Tele42 Nov 20, 2012 @ 7:20pm
Poll: Should Steam have any root access in an automated system?
I find the most recent update's "fix" for updating /usr/bin/steam inappropriate. Seeing as 99% of the steam client is in the home folder, is there sufficient justification to to let steam bypass the package manager?
Showing 1-15 of 22 comments
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Rain Ninja Nov 20, 2012 @ 7:25pm 
No for mine.
MIPS Nov 20, 2012 @ 7:45pm 
No, not at all.
LibreJosh Nov 20, 2012 @ 7:45pm 
Even on a computer used by a single person, proper permission management is key on Linux. Thus I vote nay, Steam shouldn't have any permissions not required to run video games, especially not root access which is reserved for an exceedingly small and controlled set of programs. However I'm confident that the Linux Steam team will modify their paradigm so we may update without sacrificing security.
ndarkduck Nov 20, 2012 @ 8:08pm 
The fewer you need root the most probable is that you would never break the system. If you need any root access try to restrict it only for installation and using the appropiate package managers: apt/yum
DarkStarSword Nov 20, 2012 @ 8:15pm 
I suspect as Steam gets closer to a final release updates to /usr/bin/steam will become a lot rarer. The main thing I disliked about the latest update is that it would break debsums by overwriting a file that is supposed to be managed by the package manager:

ian > debsums steam
/usr/bin/steam FAILED
/usr/lib/steam/bootstraplinux_ubuntu12_32.tar.xz OK
/usr/lib/steam/steam-install-notify OK
/usr/share/applications/steam.desktop OK
/usr/share/doc/steam/changelog.gz OK
/usr/share/doc/steam/copyright OK
/usr/share/icons/hicolor/16x16/apps/steam.png OK
/usr/share/icons/hicolor/24x24/apps/steam.png OK
/usr/share/icons/hicolor/32x32/apps/steam.png OK
/usr/share/icons/hicolor/48x48/apps/steam.png OK
/usr/share/man/man6/steam.6.gz OK
/usr/share/pixmaps/steam.xpm OK
Usquebaughe Nov 20, 2012 @ 9:01pm 
no i agree with Darkstarsword
[Beard]Jawso Nov 20, 2012 @ 9:20pm 
I say no, it can forward the information to a package manger to install the required software and drivers. The only thing Steam should have root access on is updating the Source.list file to add needed software that doesn't exist in the file.(Preferably adding the software sources at the end of the file instead of erasing the whole thing...)
Last edited by [Beard]Jawso; Nov 20, 2012 @ 9:26pm
Fossbug Nov 21, 2012 @ 1:02am 
No, it should not bypass the package system if possible. Although this might be problematic with the different package managers. If not then just be package manager independent and remain separate altogether.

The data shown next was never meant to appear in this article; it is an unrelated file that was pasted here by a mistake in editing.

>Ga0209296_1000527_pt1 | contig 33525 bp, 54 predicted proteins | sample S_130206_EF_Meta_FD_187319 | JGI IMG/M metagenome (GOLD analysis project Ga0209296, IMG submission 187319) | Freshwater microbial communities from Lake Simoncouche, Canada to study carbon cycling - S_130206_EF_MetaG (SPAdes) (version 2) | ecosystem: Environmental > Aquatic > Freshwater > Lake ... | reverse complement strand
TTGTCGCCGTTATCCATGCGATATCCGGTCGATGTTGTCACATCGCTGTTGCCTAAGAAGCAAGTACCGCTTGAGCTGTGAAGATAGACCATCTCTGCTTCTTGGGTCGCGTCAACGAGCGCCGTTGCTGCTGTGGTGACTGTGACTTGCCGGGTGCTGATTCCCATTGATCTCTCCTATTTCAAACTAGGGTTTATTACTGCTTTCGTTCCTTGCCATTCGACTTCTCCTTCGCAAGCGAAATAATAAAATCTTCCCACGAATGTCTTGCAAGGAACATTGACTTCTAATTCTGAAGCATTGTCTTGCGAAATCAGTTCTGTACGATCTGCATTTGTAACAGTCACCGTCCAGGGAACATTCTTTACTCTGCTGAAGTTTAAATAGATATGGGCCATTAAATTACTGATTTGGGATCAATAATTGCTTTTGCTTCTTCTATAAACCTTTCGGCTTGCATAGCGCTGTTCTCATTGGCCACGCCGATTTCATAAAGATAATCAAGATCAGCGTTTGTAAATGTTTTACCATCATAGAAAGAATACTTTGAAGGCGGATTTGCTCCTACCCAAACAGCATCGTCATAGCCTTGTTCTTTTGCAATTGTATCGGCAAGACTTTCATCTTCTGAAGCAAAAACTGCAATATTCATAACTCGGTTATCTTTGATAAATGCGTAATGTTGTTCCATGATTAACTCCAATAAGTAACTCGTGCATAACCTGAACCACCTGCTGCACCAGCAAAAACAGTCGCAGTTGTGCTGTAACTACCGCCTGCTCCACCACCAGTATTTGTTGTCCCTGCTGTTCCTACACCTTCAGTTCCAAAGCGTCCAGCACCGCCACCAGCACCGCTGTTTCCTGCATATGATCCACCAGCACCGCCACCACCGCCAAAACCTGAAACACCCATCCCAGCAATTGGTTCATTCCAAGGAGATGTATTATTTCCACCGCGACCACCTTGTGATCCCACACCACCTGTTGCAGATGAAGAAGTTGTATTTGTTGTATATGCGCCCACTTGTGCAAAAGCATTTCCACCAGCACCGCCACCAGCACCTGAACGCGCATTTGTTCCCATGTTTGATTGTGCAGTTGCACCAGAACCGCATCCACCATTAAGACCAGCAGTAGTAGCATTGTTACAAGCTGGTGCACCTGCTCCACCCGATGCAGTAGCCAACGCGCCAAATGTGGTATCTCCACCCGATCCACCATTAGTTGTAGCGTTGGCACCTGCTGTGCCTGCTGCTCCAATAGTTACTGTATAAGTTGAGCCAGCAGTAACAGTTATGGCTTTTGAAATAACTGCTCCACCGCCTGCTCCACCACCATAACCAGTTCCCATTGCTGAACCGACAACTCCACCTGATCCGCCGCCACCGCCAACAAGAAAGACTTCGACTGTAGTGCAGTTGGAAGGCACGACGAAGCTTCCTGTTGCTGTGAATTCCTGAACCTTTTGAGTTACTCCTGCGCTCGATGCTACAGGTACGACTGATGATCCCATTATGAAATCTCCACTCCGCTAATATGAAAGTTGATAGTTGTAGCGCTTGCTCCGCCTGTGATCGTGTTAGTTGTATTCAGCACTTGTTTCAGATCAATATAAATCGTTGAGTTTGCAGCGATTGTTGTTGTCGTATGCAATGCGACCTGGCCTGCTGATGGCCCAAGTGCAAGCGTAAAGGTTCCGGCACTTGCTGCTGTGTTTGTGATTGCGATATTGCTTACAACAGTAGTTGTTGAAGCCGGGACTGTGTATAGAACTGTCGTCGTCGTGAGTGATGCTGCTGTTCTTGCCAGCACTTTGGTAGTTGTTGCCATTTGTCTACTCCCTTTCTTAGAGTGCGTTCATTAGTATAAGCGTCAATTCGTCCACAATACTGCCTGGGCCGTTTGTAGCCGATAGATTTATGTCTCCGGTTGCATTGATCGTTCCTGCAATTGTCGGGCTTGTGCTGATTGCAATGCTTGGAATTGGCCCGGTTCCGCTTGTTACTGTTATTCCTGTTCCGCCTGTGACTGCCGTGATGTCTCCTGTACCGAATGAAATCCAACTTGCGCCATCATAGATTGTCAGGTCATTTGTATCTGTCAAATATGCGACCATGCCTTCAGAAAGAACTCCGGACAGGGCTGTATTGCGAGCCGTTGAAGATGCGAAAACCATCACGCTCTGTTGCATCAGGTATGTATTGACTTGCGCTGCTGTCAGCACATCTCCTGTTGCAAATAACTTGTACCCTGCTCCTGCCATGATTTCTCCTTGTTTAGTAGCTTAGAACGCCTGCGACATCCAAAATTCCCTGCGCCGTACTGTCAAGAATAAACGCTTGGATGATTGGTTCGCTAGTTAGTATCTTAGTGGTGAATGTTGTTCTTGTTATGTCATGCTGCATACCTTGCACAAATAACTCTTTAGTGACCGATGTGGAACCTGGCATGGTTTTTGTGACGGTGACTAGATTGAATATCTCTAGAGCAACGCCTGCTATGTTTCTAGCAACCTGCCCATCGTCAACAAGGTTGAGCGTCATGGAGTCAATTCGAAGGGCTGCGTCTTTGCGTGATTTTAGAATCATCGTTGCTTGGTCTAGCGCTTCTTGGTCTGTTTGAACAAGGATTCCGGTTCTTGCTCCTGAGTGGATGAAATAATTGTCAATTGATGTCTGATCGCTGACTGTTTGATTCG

Root access for installing system-wide is fine but if you can't / don't want to integrate with the native package manager than please install to and work in /opt/. This is available in just about every distro these days and it's what that dir is for.
Last edited by Fossbug; Nov 21, 2012 @ 1:04am
sortie Nov 21, 2012 @ 4:15am 
It's just rude to bypass the package manager and pretend you can do better. Rather, it would be optimal if Valve provided a repository and customers add it to their apt/sources.list. This way the package manager will do the work. Note that the data in /usr is simply bootstrap code so a new Steam directory can be created, as well as information so a desktop shortcut can be installed. (Of course, the current way can be suitable for alien distributions or installations without package management.) (Steam can continue its own package management in ~/Steam for all I care. That is what Steam is for.)
StuieT Nov 21, 2012 @ 4:49am 
Not only should Steam not bypass the package manager, asking for root acces is downright dangerous. While valve are probably trustworthy, teaching people that typing passwords whenever requested could have disastrous consequences later on.
ElectricKetchup Nov 21, 2012 @ 5:28am 
If they change files that are maintained by the package, they are probably breaking checksums which would trigger some intrusion detection systems
axeolin Nov 21, 2012 @ 5:41am 
Originally posted by Sortie (x86_64-gnu-linux):
It's just rude to bypass the package manager and pretend you can do better.

Hmm, let's use some logic here.

What is Steam? Something that installs game software on Windows and Mac and now Linux.